[CentOS] Intel NUC? Any experience

Thu Jan 8 23:57:55 UTC 2015
Valeri Galtsev <galtsev at kicp.uchicago.edu>

On Thu, January 8, 2015 5:40 pm, david wrote:
> At 01:54 PM 1/8/2015, John R Pierce wrote:
>>On 1/8/2015 11:32 AM, david wrote:
>>>The price point of Intel's NUC unit makes it attractive to use as a
>>>server that doesn't have significant computational load.  In my
>>>environment, a USB connected hard-drive could provide all the
>>>storage needed.  I wonder if anyone has had experience with it, and can
>>> answer:
>>IMHO, its totally unsuitable as a server, there are many better choices.
>>A) there's no ECC, and servers tend to keep data in memory for a
>>long time.  soft bit errors in gigabytes of memory are a more
>>frequent occurance than you might think.  With a file server, that
>>corrupt data stands a good chance of ending up back on disk, where
>>it becomes permanent silent data corruption.
>>B) a single USB drive is a very poor choice for any sort of server,
>>there's no redundancy whatsoever.  When (not if) that drive croaks,
>>you lose everything.
>>something like an HP Microserver is a much better choice for a SOHO
>>server.   Been running one of the older N40L models here for 2+
>>years, running FreeNAS, although it certainly can run CentOS.
>>supports 8 or 16GB ram, with ECC, and has 4 SATA drive bays.  Mine
>>has 4x3TB in raidz (like raid5) for 7.3TiB total usable storage, I
>>have no trouble reading or writing at near gigE speeds.
>>Another good choice would be one of the mini-ITX "Avoton"/"Rangley"
>>Atom C2xxx family of boards (don't let the 'Atom' branding fool you,
>>these are low power high performance server processors).  These have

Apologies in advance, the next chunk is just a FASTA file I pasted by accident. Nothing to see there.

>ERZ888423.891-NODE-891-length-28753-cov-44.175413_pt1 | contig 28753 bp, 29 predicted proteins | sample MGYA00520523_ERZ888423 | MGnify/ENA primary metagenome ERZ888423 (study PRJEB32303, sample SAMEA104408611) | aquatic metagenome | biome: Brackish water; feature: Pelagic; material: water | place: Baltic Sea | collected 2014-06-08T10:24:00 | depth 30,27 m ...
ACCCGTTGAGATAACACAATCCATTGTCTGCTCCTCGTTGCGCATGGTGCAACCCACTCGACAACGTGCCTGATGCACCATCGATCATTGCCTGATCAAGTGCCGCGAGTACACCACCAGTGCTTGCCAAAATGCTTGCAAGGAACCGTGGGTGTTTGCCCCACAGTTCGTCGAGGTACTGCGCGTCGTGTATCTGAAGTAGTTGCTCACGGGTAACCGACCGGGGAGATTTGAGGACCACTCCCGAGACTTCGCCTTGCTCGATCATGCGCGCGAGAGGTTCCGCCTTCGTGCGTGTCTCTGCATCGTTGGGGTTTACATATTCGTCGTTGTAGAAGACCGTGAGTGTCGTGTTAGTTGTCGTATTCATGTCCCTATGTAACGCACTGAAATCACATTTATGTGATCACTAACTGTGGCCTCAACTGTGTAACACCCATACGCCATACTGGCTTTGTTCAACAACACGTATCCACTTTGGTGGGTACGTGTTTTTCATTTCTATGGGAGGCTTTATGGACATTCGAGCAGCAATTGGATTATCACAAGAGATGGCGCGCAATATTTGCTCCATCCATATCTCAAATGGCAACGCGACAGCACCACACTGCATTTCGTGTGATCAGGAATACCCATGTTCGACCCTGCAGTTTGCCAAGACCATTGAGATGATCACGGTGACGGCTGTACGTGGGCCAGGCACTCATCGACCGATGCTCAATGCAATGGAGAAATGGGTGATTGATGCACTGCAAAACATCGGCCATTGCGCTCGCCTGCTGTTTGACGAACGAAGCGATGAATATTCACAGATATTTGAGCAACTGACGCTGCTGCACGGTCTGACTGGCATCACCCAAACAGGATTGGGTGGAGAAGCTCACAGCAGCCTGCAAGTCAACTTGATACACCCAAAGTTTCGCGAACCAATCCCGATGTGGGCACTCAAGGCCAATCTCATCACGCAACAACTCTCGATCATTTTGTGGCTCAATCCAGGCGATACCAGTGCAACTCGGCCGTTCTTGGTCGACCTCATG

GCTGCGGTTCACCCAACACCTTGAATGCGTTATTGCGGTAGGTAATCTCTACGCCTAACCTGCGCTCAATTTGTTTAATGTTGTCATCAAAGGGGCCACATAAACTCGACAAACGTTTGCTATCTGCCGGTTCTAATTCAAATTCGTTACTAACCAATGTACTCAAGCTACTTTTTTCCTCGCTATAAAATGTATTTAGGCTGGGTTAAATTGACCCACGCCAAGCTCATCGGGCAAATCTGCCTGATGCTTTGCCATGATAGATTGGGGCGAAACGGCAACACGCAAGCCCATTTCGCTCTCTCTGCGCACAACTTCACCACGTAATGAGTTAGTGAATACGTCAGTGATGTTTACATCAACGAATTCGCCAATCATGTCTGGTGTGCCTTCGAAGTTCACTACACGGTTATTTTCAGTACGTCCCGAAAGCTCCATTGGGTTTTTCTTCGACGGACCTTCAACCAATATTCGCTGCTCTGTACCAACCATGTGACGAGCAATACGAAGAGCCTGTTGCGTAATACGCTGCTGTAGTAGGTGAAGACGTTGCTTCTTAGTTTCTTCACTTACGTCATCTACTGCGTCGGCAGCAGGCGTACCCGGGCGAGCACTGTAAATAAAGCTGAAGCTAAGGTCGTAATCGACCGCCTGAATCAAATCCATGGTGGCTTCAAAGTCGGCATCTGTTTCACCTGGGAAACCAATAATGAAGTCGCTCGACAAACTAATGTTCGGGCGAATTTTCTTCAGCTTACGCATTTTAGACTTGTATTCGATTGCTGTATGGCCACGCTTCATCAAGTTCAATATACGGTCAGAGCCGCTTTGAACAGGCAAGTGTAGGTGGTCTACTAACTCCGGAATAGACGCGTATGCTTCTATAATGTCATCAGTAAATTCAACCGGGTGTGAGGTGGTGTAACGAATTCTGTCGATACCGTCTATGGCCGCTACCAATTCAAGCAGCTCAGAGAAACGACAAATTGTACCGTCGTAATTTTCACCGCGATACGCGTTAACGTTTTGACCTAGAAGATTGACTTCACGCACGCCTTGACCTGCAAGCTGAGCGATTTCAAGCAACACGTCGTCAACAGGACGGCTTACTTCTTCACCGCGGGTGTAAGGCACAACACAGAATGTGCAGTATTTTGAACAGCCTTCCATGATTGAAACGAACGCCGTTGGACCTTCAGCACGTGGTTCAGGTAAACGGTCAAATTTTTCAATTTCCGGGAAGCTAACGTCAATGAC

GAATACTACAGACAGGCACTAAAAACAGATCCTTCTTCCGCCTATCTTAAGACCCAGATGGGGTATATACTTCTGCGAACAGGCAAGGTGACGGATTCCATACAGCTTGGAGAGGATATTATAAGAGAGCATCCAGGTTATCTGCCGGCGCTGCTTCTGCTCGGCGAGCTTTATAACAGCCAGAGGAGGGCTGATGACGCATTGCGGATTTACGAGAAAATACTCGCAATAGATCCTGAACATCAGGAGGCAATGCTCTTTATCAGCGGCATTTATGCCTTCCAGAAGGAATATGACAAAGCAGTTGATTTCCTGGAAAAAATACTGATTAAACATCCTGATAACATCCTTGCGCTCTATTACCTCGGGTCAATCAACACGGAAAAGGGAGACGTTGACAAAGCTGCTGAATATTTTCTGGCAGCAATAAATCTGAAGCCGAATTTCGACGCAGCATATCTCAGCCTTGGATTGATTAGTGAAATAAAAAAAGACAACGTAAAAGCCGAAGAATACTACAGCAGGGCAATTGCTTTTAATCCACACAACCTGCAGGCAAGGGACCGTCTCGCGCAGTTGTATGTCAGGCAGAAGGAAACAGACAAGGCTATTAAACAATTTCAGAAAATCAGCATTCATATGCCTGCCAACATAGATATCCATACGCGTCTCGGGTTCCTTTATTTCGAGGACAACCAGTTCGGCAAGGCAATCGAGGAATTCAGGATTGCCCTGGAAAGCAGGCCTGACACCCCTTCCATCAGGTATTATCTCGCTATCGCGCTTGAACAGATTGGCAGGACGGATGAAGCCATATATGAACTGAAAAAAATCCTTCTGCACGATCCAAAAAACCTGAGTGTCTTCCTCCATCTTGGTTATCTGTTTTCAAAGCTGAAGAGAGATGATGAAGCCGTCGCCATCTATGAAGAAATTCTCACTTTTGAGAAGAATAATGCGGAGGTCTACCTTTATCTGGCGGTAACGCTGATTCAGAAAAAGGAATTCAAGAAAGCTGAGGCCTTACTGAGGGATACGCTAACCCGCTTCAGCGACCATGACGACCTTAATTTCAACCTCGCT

>>2-4-8 cores at 1.6-2.4ghz, support ECC RAM up to 32GB, and have 6+
>>SATA ports and 4 gigE ports onboard.  A variety of people make
>>mini-ITX chassis that hold 2-4 disks, and a few with 6-8.
>>>3) Is it possible to add an additional NIC for possible use as a
>>>home router/gateway?  If not internally, then via a USB connected NIC?
>>for a home gateway/router, I would suggest looking into an APU1D4,
>>such as are sold by Netgate.    This little 6x6" board draws less
>>than 10 watts TOTAL ACTIVE, has 3 GIgE ports and a dual core 1Ghz
>>CPU with 4GB ram, it has SD card slot, miniSATA slot (for a SSD),
>>and 2 miniPCI-E slots (for expansion boards such as wifi), its
>>fanless (convection cooled via a heat spreader to the aluminum case,
>>and basically rocks.
>>I'm using one with pfSense (a freeBSD based firewall distribution)
>>and its very slick.    routing tons of connections (bittorrent) to
>>my 30Mbps internet, it uses only 3-5% of its CPU, I've been told it
>>can handle AES IPSEC vpns up to about 100Mbps, and 400-500Mbps
>>simple NAT routing.
>>john r pierce                                      37N 122W
>>somewhere on the middle of the left coast
> John
> Thanks for your comments.  In the particular application, I used the
> word "server" only in the sense that GUI is only rarely used, and CPU
> speed isn't an issue.  The data the server holds has other "primary"
> copies elsewhere, so if some corruption or damage occurs, it can be
> restored within acceptable time.  Thus, I am not interested in ECC
> memory or RAID for this situation, although I do appreciate the need
> for servers with mission-critical data.  As a former employee of
> Tandem Computers, mirroring, backup, check-everything, dual
> everything is in my blood.

Still, John, thanks for your brilliant comments (I bet there are many
people for whom they are very instructive), and for pointers to small
footprint/ small consumption units, - these are particularly interesting
for me!


Valeri Galtsev
Sr System Administrator
Department of Astronomy and Astrophysics
Kavli Institute for Cosmological Physics
University of Chicago
Phone: 773-702-4247